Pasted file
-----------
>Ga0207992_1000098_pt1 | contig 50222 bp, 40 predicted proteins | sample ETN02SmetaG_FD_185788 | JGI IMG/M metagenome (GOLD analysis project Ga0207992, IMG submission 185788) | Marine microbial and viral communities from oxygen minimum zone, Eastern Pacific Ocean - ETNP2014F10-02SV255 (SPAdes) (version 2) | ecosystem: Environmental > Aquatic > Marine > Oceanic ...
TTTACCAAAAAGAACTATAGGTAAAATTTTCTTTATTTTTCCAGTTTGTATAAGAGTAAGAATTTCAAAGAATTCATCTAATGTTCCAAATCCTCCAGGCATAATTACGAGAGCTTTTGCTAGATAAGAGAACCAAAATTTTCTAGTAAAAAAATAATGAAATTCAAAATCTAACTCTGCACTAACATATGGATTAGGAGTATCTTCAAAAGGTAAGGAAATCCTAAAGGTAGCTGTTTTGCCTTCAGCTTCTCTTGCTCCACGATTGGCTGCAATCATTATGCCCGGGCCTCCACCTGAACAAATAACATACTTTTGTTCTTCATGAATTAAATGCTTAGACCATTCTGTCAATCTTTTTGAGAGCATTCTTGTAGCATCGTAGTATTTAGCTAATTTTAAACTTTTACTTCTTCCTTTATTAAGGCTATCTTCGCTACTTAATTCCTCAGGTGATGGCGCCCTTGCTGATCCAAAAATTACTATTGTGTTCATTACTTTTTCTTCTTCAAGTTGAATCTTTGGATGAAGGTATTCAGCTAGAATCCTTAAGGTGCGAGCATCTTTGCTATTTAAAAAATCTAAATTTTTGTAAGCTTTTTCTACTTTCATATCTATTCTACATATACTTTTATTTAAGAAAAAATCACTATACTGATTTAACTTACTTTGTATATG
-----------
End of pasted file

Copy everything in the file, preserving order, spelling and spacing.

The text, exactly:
>Ga0207992_1000098_pt1 | contig 50222 bp, 40 predicted proteins | sample ETN02SmetaG_FD_185788 | JGI IMG/M metagenome (GOLD analysis project Ga0207992, IMG submission 185788) | Marine microbial and viral communities from oxygen minimum zone, Eastern Pacific Ocean - ETNP2014F10-02SV255 (SPAdes) (version 2) | ecosystem: Environmental > Aquatic > Marine > Oceanic ...
TTTACCAAAAAGAACTATAGGTAAAATTTTCTTTATTTTTCCAGTTTGTATAAGAGTAAGAATTTCAAAGAATTCATCTAATGTTCCAAATCCTCCAGGCATAATTACGAGAGCTTTTGCTAGATAAGAGAACCAAAATTTTCTAGTAAAAAAATAATGAAATTCAAAATCTAACTCTGCACTAACATATGGATTAGGAGTATCTTCAAAAGGTAAGGAAATCCTAAAGGTAGCTGTTTTGCCTTCAGCTTCTCTTGCTCCACGATTGGCTGCAATCATTATGCCCGGGCCTCCACCTGAACAAATAACATACTTTTGTTCTTCATGAATTAAATGCTTAGACCATTCTGTCAATCTTTTTGAGAGCATTCTTGTAGCATCGTAGTATTTAGCTAATTTTAAACTTTTACTTCTTCCTTTATTAAGGCTATCTTCGCTACTTAATTCCTCAGGTGATGGCGCCCTTGCTGATCCAAAAATTACTATTGTGTTCATTACTTTTTCTTCTTCAAGTTGAATCTTTGGATGAAGGTATTCAGCTAGAATCCTTAAGGTGCGAGCATCTTTGCTATTTAAAAAATCTAAATTTTTGTAAGCTTTTTCTACTTTCATATCTATTCTACATATACTTTTATTTAAGAAAAAATCACTATACTGATTTAACTTACTTTGTATATG